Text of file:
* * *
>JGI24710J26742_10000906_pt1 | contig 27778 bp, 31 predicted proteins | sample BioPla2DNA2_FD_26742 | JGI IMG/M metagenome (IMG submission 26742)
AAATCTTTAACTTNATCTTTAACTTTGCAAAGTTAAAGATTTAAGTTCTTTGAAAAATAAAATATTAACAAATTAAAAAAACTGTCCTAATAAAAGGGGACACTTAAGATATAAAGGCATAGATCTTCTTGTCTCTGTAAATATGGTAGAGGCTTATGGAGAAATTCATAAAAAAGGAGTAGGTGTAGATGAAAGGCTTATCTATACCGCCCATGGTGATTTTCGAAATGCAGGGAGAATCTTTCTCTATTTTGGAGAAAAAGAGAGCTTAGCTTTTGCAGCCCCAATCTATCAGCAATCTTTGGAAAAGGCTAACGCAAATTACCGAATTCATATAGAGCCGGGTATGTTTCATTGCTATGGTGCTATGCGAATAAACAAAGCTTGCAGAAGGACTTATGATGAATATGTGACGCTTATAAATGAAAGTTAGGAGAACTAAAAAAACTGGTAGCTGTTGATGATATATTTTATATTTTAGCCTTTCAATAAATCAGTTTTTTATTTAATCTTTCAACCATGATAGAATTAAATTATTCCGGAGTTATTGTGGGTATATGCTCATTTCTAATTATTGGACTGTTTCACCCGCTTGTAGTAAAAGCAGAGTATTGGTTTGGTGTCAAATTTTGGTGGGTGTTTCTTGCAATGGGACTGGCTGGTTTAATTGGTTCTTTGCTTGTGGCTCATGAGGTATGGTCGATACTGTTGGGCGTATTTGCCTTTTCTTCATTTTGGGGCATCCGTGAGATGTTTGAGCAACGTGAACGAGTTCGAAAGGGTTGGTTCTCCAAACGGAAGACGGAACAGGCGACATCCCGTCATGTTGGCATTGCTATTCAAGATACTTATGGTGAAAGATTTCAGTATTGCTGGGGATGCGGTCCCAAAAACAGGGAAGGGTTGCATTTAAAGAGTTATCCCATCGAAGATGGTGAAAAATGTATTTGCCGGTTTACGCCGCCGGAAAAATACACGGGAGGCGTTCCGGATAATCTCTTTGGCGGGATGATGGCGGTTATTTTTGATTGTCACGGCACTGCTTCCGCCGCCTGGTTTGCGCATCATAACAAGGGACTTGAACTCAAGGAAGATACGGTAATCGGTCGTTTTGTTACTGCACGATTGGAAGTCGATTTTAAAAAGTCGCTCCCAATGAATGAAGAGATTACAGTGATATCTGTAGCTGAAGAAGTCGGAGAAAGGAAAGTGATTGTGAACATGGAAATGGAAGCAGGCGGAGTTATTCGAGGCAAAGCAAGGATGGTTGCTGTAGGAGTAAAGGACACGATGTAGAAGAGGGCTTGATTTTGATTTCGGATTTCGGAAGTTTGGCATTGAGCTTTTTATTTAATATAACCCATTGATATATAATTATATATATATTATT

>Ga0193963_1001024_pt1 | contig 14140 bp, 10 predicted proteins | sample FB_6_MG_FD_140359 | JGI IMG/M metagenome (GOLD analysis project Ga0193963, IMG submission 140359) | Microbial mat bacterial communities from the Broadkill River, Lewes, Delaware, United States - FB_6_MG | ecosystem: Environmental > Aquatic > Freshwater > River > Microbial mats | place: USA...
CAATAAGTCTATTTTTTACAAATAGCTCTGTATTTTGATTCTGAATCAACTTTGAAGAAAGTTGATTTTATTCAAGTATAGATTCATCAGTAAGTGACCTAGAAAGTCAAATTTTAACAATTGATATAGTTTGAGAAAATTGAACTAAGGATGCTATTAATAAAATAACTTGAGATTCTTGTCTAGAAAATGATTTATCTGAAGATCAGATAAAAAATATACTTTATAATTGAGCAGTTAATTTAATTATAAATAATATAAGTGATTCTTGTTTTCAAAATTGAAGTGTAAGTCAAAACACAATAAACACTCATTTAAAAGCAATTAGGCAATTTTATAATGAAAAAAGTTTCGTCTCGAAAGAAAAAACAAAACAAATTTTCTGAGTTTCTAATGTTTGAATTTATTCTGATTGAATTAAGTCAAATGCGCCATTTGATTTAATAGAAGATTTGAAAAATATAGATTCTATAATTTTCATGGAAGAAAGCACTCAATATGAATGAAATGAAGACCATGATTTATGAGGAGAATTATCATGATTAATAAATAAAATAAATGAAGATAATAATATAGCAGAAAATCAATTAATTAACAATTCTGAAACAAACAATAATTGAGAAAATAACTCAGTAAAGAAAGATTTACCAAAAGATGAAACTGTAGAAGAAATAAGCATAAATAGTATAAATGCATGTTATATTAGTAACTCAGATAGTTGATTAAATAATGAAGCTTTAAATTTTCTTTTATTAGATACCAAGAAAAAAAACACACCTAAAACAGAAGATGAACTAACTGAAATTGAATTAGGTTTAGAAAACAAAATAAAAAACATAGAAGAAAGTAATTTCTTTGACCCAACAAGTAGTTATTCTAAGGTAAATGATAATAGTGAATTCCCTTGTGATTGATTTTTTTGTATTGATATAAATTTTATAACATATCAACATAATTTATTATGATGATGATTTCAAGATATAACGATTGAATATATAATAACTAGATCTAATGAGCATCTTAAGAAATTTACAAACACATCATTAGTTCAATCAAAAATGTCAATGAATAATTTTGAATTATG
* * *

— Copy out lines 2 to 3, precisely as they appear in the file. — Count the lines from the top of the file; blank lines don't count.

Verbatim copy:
AAATCTTTAACTTNATCTTTAACTTTGCAAAGTTAAAGATTTAAGTTCTTTGAAAAATAAAATATTAACAAATTAAAAAAACTGTCCTAATAAAAGGGGACACTTAAGATATAAAGGCATAGATCTTCTTGTCTCTGTAAATATGGTAGAGGCTTATGGAGAAATTCATAAAAAAGGAGTAGGTGTAGATGAAAGGCTTATCTATACCGCCCATGGTGATTTTCGAAATGCAGGGAGAATCTTTCTCTATTTTGGAGAAAAAGAGAGCTTAGCTTTTGCAGCCCCAATCTATCAGCAATCTTTGGAAAAGGCTAACGCAAATTACCGAATTCATATAGAGCCGGGTATGTTTCATTGCTATGGTGCTATGCGAATAAACAAAGCTTGCAGAAGGACTTATGATGAATATGTGACGCTTATAAATGAAAGTTAGGAGAACTAAAAAAACTGGTAGCTGTTGATGATATATTTTATATTTTAGCCTTTCAATAAATCAGTTTTTTATTTAATCTTTCAACCATGATAGAATTAAATTATTCCGGAGTTATTGTGGGTATATGCTCATTTCTAATTATTGGACTGTTTCACCCGCTTGTAGTAAAAGCAGAGTATTGGTTTGGTGTCAAATTTTGGTGGGTGTTTCTTGCAATGGGACTGGCTGGTTTAATTGGTTCTTTGCTTGTGGCTCATGAGGTATGGTCGATACTGTTGGGCGTATTTGCCTTTTCTTCATTTTGGGGCATCCGTGAGATGTTTGAGCAACGTGAACGAGTTCGAAAGGGTTGGTTCTCCAAACGGAAGACGGAACAGGCGACATCCCGTCATGTTGGCATTGCTATTCAAGATACTTATGGTGAAAGATTTCAGTATTGCTGGGGATGCGGTCCCAAAAACAGGGAAGGGTTGCATTTAAAGAGTTATCCCATCGAAGATGGTGAAAAATGTATTTGCCGGTTTACGCCGCCGGAAAAATACACGGGAGGCGTTCCGGATAATCTCTTTGGCGGGATGATGGCGGTTATTTTTGATTGTCACGGCACTGCTTCCGCCGCCTGGTTTGCGCATCATAACAAGGGACTTGAACTCAAGGAAGATACGGTAATCGGTCGTTTTGTTACTGCACGATTGGAAGTCGATTTTAAAAAGTCGCTCCCAATGAATGAAGAGATTACAGTGATATCTGTAGCTGAAGAAGTCGGAGAAAGGAAAGTGATTGTGAACATGGAAATGGAAGCAGGCGGAGTTATTCGAGGCAAAGCAAGGATGGTTGCTGTAGGAGTAAAGGACACGATGTAGAAGAGGGCTTGATTTTGATTTCGGATTTCGGAAGTTTGGCATTGAGCTTTTTATTTAATATAACCCATTGATATATAATTATATATATATTATT

>Ga0193963_1001024_pt1 | contig 14140 bp, 10 predicted proteins | sample FB_6_MG_FD_140359 | JGI IMG/M metagenome (GOLD analysis project Ga0193963, IMG submission 140359) | Microbial mat bacterial communities from the Broadkill River, Lewes, Delaware, United States - FB_6_MG | ecosystem: Environmental > Aquatic > Freshwater > River > Microbial mats | place: USA...